Time to read
, 233 words, 5th grade
A basic truth of life is that the things we find most elegant are often quite simple.
This is not to say that everything simple is elegant — far from it. Neither is it to say that elegance cannot be complex. But the tendency for elegance and simplicity to correlate has not gone unnoted. Take it from Coco:
Consider the design principle first coined by the US Navy: KISS, or Keep It Simple, Stupid. Elegance implies no unnecessary parts. Or as we prefer to put it: no gratuitous nothinʼ.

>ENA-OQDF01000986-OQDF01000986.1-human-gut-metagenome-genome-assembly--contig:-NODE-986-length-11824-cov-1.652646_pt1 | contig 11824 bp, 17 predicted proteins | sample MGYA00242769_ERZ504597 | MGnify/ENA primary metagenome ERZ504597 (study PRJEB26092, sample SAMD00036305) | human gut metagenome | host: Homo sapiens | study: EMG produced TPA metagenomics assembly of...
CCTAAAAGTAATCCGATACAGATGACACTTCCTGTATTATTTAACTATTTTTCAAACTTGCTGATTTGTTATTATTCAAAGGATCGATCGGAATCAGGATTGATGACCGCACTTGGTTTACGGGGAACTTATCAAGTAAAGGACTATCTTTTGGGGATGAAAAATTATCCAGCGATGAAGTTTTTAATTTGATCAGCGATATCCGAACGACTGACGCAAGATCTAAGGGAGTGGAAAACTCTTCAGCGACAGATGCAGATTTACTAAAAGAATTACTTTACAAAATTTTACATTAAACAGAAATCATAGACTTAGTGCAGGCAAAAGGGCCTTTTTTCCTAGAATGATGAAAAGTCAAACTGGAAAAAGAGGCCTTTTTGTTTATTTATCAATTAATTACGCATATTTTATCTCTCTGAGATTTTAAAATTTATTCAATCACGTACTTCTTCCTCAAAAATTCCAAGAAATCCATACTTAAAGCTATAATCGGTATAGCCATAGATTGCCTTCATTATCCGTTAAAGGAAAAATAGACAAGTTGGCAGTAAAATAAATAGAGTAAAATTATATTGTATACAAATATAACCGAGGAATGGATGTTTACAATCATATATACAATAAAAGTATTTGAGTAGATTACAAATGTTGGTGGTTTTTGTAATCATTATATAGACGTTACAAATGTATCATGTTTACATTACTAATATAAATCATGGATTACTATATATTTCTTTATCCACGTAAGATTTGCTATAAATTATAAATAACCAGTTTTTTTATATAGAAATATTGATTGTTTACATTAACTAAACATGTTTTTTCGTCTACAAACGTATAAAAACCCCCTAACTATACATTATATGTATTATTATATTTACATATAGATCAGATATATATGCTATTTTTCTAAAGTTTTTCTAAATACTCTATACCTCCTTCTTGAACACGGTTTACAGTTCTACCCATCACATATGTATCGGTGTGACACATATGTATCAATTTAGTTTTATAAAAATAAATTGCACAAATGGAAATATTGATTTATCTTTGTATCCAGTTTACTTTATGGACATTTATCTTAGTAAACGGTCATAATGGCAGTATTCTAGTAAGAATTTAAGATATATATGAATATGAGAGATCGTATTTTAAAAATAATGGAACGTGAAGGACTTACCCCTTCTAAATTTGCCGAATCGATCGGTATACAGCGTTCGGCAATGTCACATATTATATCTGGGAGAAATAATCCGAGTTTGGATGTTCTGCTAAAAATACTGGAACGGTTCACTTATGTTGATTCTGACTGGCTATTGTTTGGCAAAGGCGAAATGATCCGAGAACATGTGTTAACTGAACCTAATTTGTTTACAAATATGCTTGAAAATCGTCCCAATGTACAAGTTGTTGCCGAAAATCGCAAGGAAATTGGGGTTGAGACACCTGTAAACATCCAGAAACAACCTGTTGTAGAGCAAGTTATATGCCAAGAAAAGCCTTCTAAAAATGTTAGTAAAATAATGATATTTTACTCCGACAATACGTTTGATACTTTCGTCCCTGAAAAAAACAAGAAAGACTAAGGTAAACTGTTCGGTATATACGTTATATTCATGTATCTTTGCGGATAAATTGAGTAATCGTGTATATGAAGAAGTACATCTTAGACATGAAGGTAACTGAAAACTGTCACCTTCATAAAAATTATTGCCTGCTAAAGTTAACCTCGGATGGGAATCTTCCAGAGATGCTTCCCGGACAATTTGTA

See also Occamʼs Razor.
Again, we are not suggesting that everything must be brutalist or primitive. Or that flat design is always the best way, although skeuomorphism abuse is pandemic. The illusion of depth is one thing; fake wood grain is quite another.
Itʼs more that we agree with the brilliant architect, Mies van der Rohe:
There have been periods throughout human history when design tended toward the rococo. When it comes to cathedrals, that might be desirable.
But in code, pointless additions and needless verbosity are self-defeating. We exacerbate cognitive load for no useful gain in function.
As an obscure Englishman once said:
When in doubt, leave it out.